IDEAS home Printed from https://ideas.repec.org/p/een/camaaa/2006-02.html
   My bibliography  Save this paper

Inflexibility Of Inflation Targeting Revisited: Modeling The "Anchoring" Effect

Author

Listed:
  • Jan Libich

Abstract

Opponents of inflation targeting have argued that a commitment to a numerical inflation target reduces policy’s stabilization flexibility – increasing output volatility under supply shocks. Using a novel game theoretic approach our paper demonstrates that this claim may fail to account for the ‘anchoring’ effect of explicit targets on expectations and wages. Under a credible long-term inflation target and costly acquiring information/wage resetting the public may find it optimal to ‘look-through’ shocks. This makes policymaker’s short-term interest rate instrument more effective in output stabilization giving it greater leverage over the real rate. As a consequence, the variability trade-off is improved, i.e. volatility of both inflation and output is reduced in equilibrium. Our analysis thus adds another dimension to the ‘rule vs. discretion debate’ by showing that a long-run rule may be compatible with (and in fact enhance the effectiveness of) short-run discretion. We conclude by showing that our results are consistent with several empirical findings of the literature.

Suggested Citation

  • Jan Libich, 2006. "Inflexibility Of Inflation Targeting Revisited: Modeling The "Anchoring" Effect," CAMA Working Papers 2006-02, Centre for Applied Macroeconomic Analysis, Crawford School of Public Policy, The Australian National University.
  • Handle: RePEc:een:camaaa:2006-02
    as

    Download full text from publisher

    File URL: https://cama.crawford.anu.edu.au/sites/default/files/publication/cama_crawford_anu_edu_au/2017-02/2_libich_2006.pdf
    Download Restriction: no

    References listed on IDEAS

    as
    1. Kenneth Rogoff, 1985. "The Optimal Degree of Commitment to an Intermediate Monetary Target," The Quarterly Journal of Economics, Oxford University Press, vol. 100(4), pages 1169-1189.
    2. Antonio Fatás & Ilian Mihov & Andrew K. Rose, 2007. "Quantitative Goals for Monetary Policy," Journal of Money, Credit and Banking, Blackwell Publishing, vol. 39(5), pages 1163-1176, August.
    3. Corbo, Vittorio & Landerretche, Oscar & Schmidt-Hebbel, Klaus, 2001. "Assessing Inflation Targeting after a Decade of World Experience," International Journal of Finance & Economics, John Wiley & Sons, Ltd., vol. 6(4), pages 343-368, October.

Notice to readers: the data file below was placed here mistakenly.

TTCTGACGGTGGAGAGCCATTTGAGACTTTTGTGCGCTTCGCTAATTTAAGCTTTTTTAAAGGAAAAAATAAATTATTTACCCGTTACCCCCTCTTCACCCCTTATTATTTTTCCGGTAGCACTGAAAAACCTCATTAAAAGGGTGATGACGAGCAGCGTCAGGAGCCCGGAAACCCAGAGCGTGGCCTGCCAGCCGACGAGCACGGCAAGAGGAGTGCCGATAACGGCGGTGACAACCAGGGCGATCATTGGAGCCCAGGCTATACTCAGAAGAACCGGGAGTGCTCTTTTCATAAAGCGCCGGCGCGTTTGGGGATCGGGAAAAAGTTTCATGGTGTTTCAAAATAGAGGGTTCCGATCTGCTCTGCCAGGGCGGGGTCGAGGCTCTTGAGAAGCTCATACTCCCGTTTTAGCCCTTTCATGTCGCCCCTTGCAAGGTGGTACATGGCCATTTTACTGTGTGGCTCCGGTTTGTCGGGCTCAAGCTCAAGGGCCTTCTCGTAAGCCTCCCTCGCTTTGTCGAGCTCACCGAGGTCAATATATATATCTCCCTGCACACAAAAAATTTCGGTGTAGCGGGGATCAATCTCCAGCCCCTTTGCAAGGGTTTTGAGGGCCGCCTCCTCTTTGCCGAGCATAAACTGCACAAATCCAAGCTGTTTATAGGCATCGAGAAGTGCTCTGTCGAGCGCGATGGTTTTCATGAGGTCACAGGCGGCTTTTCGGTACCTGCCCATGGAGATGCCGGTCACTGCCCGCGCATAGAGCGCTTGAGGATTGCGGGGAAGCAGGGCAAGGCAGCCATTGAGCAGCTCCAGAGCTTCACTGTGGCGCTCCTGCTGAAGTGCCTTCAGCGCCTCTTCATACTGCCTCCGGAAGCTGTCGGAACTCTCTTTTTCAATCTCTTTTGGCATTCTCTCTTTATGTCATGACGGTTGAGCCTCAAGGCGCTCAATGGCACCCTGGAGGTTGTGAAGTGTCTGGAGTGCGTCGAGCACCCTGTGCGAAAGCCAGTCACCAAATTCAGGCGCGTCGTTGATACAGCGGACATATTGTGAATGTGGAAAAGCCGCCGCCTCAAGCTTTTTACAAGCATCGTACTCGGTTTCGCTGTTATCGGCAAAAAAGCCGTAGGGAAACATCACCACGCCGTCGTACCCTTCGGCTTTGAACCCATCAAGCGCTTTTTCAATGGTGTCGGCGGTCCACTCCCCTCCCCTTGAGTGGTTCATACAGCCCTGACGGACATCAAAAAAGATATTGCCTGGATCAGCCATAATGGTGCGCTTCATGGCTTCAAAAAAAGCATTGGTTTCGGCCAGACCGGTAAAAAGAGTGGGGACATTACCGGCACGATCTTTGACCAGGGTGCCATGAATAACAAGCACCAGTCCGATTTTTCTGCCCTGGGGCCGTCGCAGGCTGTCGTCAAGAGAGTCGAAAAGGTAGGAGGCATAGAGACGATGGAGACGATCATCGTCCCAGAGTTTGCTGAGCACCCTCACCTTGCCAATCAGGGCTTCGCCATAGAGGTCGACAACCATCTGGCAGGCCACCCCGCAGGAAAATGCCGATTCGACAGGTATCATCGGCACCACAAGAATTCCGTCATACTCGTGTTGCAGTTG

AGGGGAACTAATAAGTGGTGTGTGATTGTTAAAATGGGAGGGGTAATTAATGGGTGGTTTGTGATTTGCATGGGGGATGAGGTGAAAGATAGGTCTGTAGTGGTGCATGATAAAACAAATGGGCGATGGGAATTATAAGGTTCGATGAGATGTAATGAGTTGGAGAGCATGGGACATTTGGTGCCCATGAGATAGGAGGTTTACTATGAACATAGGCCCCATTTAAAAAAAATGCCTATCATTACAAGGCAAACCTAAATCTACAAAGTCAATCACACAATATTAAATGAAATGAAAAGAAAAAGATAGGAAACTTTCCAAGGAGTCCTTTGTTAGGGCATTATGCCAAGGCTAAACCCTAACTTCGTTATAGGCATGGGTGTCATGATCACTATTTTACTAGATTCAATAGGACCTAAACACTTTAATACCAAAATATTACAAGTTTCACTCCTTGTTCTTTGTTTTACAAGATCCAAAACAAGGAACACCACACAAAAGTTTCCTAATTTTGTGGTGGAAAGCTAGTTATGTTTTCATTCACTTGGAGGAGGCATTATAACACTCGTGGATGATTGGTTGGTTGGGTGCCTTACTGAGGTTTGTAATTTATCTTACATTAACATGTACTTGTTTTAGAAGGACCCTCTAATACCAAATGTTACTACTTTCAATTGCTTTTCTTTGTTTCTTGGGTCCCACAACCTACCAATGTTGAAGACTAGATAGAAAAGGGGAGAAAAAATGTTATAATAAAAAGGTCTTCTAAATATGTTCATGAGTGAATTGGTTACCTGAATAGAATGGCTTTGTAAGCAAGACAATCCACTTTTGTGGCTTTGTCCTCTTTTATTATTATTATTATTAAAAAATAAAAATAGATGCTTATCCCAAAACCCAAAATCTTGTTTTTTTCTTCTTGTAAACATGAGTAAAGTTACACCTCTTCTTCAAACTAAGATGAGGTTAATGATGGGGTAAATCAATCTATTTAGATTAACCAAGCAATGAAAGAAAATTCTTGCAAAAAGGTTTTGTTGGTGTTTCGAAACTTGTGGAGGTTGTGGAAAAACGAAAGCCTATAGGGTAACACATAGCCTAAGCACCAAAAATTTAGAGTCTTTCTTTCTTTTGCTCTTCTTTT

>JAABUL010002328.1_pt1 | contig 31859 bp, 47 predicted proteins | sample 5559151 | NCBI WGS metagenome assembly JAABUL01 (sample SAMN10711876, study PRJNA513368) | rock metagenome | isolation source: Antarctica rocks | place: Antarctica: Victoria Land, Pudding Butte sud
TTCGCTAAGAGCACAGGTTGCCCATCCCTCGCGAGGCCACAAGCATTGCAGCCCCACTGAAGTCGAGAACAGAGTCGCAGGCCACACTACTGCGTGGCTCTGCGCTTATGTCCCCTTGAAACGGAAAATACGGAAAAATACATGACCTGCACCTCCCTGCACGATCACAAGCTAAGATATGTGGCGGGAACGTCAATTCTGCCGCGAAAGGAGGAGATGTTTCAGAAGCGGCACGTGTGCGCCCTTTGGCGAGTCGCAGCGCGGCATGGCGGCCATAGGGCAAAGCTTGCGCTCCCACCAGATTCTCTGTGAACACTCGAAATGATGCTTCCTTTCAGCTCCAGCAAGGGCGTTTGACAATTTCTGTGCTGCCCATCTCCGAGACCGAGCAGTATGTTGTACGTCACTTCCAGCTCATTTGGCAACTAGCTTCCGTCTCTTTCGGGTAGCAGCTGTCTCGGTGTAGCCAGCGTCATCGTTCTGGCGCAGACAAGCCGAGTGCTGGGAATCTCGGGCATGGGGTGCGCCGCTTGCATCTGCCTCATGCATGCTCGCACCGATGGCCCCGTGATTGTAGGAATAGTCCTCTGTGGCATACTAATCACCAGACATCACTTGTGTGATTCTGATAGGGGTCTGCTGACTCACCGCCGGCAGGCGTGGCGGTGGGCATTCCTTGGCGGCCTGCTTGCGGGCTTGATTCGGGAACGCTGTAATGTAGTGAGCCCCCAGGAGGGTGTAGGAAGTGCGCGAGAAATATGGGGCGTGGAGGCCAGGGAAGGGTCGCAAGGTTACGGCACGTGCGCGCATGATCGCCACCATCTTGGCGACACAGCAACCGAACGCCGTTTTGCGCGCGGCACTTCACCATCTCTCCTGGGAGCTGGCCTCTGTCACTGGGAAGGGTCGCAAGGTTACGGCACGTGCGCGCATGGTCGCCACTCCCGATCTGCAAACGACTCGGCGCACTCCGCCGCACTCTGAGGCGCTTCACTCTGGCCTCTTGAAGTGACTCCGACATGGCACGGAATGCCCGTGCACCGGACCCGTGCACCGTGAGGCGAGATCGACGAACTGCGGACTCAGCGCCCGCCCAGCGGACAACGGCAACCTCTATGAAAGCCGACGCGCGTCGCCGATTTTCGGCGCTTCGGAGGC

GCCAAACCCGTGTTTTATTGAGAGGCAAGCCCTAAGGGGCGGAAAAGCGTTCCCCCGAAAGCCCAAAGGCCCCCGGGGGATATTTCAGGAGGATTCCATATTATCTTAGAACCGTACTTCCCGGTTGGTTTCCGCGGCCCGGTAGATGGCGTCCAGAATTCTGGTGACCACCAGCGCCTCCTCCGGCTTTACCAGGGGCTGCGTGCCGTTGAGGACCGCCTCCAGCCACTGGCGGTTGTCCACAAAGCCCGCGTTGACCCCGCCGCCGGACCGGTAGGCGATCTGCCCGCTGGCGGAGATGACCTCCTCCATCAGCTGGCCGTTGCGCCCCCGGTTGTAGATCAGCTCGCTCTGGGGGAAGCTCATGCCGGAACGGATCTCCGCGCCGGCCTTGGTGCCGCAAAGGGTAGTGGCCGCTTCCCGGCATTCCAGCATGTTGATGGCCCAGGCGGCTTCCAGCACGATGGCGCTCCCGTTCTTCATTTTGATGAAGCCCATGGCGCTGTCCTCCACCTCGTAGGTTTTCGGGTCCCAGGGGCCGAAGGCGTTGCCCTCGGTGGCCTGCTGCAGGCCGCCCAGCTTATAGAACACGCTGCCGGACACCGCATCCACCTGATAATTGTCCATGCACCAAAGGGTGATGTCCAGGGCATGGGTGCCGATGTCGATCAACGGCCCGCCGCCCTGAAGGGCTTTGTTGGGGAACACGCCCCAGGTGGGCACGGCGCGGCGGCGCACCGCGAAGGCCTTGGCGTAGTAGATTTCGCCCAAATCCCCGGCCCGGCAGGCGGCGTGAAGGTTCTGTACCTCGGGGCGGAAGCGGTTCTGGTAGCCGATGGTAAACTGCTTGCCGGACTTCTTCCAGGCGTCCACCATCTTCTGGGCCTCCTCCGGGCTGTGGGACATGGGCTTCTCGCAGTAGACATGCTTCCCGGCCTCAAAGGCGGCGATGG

4. Taylor, John B, 1979. "Staggered Wage Setting in a Macro Model," American Economic Review, American Economic Association, vol. 69(2), pages 108-113, May.
    5. Canzoneri, Matthew B, 1985. "Monetary Policy Games and the Role of Private Information," American Economic Review, American Economic Association, vol. 75(5), pages 1056-1070, December.
    6. Svensson, Lars E. O., 1997. "Inflation forecast targeting: Implementing and monitoring inflation targets," European Economic Review, Elsevier, vol. 41(6), pages 1111-1146, June.
    7. Taylor, John B, 1980. "Aggregate Dynamics and Staggered Contracts," Journal of Political Economy, University of Chicago Press, vol. 88(1), pages 1-23, February.
    8. Barro, Robert J. & Gordon, David B., 1983. "Rules, discretion and reputation in a model of monetary policy," Journal of Monetary Economics, Elsevier, vol. 12(1), pages 101-121.
    9. Christina D. Romer & David H. Romer, 1997. "Reducing Inflation: Motivation and Strategy," NBER Books, National Bureau of Economic Research, Inc, number rome97-1.
    10. Eijffinger, S.C.W. & Hoeberichts, M.M. & Schaling, E., 1998. "A Theory of Central Bank Accountability," Discussion Paper 1998-103, Tilburg University, Center for Economic Research.
    11. Christina D. Romer & David H. Romer, 1997. "Introduction to "Reducing Inflation: Motivation and Strategy"," NBER Chapters,in: Reducing Inflation: Motivation and Strategy, pages 1-12 National Bureau of Economic Research, Inc.
    12. N. Gregory Mankiw & Ricardo Reis, 2002. "Sticky Information versus Sticky Prices: A Proposal to Replace the New Keynesian Phillips Curve," The Quarterly Journal of Economics, Oxford University Press, vol. 117(4), pages 1295-1328.
    13. Huck, Steffen & Muller, Wieland & Normann, Hans-Theo, 2002. "To Commit or Not to Commit: Endogenous Timing in Experimental Duopoly Markets," Games and Economic Behavior, Elsevier, vol. 38(2), pages 240-264, February.
    14. Alex Cukierman & Stefan Gerlach, 2003. "The inflation bias revisited: theory and some international evidence," Manchester School, University of Manchester, vol. 71(5), pages 541-565, September.
    15. Svensson, Lars E. O., 1999. "Inflation targeting as a monetary policy rule," Journal of Monetary Economics, Elsevier, vol. 43(3), pages 607-654, June.
    16. Orphanides, Athanasios, 2003. "The quest for prosperity without inflation," Journal of Monetary Economics, Elsevier, vol. 50(3), pages 633-663, April.
    17. Ruge-Murcia, Francisco J, 2003. " Inflation Targeting under Asymmetric Preferences," Journal of Money, Credit and Banking, Blackwell Publishing, vol. 35(5), pages 763-785, October.
    18. Roger Lagunoff & Akihiko Matsui, 1997. "Asynchronous Choice in Repeated Coordination Games," Econometrica, Econometric Society, vol. 65(6), pages 1467-1478, November.
    19. Mark Gertler & Jordi Gali & Richard Clarida, 1999. "The Science of Monetary Policy: A New Keynesian Perspective," Journal of Economic Literature, American Economic Association, vol. 37(4), pages 1661-1707, December.